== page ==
Hawaii officially recognizes Juneteenth as day of observance

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HONOLULU (KHON2) — Governor David Ige held a news conference on Wednesday to sign five bills into law, one of which officially recognizes Juneteenth Day in Hawaii as a day of observance.

Juneteenth, also known as “Freedom Day,” commemorates the ending of slavery in the United States on June 19, 1865. While the Emancipation Proclamation initially freed slaves in the South in 1863, it wasn’t enforced in many places until after the end of the Civil War two years later. According to historians, word of the Confederacy’s surrender didn’t reach the last enslaved Black people until June 19, when Union soldiers brought news of freedom to Galveston, Texas.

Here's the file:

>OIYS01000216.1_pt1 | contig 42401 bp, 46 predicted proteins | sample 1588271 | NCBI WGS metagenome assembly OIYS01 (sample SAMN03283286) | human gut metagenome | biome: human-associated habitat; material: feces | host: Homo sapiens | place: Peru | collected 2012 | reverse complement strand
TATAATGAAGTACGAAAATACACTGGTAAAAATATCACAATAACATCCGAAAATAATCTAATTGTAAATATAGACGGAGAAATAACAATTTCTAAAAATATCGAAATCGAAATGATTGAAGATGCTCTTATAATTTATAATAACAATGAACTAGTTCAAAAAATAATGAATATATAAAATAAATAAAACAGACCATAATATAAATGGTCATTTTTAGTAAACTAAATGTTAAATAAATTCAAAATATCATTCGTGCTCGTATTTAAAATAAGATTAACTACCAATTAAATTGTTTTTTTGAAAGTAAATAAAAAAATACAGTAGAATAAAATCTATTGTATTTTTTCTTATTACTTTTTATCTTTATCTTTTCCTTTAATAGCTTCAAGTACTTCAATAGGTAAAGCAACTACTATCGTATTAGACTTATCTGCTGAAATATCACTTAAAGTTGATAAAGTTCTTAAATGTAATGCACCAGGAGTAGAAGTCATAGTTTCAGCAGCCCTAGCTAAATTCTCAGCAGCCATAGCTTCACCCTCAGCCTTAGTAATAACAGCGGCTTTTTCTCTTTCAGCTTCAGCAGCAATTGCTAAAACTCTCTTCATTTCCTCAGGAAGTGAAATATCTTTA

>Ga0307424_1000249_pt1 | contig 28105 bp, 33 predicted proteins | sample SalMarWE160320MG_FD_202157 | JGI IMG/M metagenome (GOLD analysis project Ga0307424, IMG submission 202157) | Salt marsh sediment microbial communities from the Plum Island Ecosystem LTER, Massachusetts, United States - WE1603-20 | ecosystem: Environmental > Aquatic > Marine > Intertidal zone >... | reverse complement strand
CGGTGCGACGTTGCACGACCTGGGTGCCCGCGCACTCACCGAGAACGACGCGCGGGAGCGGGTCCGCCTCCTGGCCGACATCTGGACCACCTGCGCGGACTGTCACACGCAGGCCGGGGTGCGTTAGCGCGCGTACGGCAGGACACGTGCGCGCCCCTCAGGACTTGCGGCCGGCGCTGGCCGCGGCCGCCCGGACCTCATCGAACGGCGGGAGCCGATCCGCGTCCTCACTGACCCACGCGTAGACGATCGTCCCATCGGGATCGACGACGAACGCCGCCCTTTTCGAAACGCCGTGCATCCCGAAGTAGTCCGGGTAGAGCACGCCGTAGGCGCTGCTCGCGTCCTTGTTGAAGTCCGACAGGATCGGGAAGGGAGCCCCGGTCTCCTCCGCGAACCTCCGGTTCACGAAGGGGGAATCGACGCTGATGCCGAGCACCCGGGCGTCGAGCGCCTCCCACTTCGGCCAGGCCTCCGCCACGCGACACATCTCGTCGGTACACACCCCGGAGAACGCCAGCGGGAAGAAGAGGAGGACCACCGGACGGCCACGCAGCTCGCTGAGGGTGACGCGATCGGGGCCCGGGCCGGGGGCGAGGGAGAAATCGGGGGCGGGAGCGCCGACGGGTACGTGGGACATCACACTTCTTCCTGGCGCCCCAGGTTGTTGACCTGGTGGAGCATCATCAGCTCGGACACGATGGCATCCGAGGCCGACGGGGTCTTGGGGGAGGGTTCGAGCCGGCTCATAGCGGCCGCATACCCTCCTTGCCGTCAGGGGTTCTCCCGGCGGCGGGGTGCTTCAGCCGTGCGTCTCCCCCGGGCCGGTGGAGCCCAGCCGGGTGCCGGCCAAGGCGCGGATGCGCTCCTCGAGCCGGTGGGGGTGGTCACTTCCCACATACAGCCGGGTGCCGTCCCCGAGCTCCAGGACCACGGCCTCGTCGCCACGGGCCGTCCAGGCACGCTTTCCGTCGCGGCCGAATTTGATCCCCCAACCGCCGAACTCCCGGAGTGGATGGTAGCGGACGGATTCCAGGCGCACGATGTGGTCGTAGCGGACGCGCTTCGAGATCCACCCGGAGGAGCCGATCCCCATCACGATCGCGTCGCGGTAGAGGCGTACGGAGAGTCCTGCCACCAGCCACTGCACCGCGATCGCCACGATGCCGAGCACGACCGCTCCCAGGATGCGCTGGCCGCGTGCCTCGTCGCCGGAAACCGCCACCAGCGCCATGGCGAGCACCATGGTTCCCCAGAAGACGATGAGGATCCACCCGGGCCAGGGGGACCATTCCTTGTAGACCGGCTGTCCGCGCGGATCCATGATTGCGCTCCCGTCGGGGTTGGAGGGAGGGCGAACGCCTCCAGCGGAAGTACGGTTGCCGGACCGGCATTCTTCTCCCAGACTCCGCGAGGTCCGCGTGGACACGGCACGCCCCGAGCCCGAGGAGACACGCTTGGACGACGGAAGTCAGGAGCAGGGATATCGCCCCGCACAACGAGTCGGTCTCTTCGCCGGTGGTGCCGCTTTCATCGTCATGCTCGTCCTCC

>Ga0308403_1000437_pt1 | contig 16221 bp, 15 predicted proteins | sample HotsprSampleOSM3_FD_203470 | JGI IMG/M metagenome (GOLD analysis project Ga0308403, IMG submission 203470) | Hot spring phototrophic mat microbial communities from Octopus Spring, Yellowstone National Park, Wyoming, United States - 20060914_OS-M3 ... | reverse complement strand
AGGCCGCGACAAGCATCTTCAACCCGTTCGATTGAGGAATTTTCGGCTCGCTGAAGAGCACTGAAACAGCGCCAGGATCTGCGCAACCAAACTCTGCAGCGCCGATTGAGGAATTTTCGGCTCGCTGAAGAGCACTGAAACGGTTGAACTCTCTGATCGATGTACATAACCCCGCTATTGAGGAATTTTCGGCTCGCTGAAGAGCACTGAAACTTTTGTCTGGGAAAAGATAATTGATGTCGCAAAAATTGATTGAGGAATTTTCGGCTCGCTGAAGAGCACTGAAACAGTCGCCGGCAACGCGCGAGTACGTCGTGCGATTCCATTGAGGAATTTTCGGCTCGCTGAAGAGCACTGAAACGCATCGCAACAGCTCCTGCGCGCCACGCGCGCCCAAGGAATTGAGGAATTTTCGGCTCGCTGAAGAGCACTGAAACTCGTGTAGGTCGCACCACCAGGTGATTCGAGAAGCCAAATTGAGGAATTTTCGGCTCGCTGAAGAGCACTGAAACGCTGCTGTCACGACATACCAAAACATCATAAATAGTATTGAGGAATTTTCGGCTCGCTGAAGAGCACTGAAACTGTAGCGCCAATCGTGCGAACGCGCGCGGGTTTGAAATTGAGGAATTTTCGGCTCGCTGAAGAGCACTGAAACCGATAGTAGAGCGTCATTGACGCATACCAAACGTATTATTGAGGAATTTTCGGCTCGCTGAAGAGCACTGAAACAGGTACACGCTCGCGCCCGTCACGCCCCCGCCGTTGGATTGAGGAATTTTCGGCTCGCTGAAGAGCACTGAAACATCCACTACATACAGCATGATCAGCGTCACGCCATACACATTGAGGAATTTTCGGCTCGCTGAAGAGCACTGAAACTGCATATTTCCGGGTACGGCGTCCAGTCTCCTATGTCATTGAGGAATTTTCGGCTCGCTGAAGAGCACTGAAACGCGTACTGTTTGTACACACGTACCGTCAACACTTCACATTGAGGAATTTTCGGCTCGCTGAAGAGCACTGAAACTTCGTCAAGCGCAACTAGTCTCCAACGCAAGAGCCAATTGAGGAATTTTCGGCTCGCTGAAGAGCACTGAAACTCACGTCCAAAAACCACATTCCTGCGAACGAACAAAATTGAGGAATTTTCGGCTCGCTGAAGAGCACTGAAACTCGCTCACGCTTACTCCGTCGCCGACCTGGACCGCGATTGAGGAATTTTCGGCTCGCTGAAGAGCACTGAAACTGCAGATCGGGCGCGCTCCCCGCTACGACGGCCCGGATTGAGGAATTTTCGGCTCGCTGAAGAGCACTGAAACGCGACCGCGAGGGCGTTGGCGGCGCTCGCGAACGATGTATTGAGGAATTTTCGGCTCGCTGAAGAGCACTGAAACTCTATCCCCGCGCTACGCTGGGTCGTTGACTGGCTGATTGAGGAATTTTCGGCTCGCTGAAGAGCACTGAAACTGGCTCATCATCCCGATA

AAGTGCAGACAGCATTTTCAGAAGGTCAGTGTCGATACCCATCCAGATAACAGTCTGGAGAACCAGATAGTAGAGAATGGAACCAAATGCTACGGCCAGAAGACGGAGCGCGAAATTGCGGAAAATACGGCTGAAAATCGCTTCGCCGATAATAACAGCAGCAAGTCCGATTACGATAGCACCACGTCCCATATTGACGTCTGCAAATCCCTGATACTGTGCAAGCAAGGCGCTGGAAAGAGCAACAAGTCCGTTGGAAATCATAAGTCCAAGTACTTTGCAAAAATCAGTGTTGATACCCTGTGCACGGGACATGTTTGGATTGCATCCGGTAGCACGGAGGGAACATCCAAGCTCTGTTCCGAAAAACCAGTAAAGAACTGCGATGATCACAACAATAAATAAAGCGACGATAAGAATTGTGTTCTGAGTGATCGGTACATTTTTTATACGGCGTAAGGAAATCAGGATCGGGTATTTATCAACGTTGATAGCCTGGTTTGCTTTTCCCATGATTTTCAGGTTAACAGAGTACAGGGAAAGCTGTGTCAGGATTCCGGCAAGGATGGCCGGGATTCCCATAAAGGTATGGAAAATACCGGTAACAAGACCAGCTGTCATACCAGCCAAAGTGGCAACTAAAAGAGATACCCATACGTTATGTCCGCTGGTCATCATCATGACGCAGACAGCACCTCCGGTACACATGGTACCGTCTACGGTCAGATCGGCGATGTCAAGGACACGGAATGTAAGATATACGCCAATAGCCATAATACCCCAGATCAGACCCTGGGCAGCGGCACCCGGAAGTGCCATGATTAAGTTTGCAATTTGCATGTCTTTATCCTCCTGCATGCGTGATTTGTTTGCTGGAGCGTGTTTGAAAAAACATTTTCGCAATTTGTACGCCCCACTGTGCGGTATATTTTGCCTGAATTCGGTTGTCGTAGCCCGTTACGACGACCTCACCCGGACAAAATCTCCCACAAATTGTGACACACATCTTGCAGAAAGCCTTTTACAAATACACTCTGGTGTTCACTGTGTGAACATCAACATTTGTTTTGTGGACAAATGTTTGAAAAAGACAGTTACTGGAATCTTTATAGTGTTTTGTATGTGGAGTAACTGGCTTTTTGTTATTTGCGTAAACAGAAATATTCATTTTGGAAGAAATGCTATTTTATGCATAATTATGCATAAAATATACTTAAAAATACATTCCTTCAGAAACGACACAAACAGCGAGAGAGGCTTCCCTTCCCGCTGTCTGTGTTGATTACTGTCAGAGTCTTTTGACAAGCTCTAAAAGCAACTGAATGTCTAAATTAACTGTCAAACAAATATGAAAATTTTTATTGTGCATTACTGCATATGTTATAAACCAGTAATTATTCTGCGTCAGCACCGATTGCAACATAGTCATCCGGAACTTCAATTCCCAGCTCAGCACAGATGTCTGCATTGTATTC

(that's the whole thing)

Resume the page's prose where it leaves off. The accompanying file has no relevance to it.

Following the bill signing, South Dakota will remain the only state that doesn’t recognize the day as either a state holiday or a day of observance.

The other bills being signed by Gov. Ige are of no less importance. The first designates January of each year as Kalaupapa Month, while the others address securities for vulnerable adults, repealing minimum wage exemptions for individuals with disabilities and improve consumer protection for installment loans.

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